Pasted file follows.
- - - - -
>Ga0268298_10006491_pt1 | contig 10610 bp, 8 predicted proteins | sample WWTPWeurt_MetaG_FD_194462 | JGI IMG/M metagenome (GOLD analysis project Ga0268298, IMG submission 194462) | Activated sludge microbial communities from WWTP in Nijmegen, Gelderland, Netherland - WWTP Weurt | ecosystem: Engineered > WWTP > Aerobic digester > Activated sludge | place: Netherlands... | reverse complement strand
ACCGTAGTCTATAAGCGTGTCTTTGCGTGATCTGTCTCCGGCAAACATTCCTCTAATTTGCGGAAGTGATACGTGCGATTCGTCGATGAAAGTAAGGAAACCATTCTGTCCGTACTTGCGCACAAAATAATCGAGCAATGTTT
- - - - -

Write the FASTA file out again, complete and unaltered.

>Ga0268298_10006491_pt1 | contig 10610 bp, 8 predicted proteins | sample WWTPWeurt_MetaG_FD_194462 | JGI IMG/M metagenome (GOLD analysis project Ga0268298, IMG submission 194462) | Activated sludge microbial communities from WWTP in Nijmegen, Gelderland, Netherland - WWTP Weurt | ecosystem: Engineered > WWTP > Aerobic digester > Activated sludge | place: Netherlands... | reverse complement strand
ACCGTAGTCTATAAGCGTGTCTTTGCGTGATCTGTCTCCGGCAAACATTCCTCTAATTTGCGGAAGTGATACGTGCGATTCGTCGATGAAAGTAAGGAAACCATTCTGTCCGTACTTGCGCACAAAATAATCGAGCAATGTTT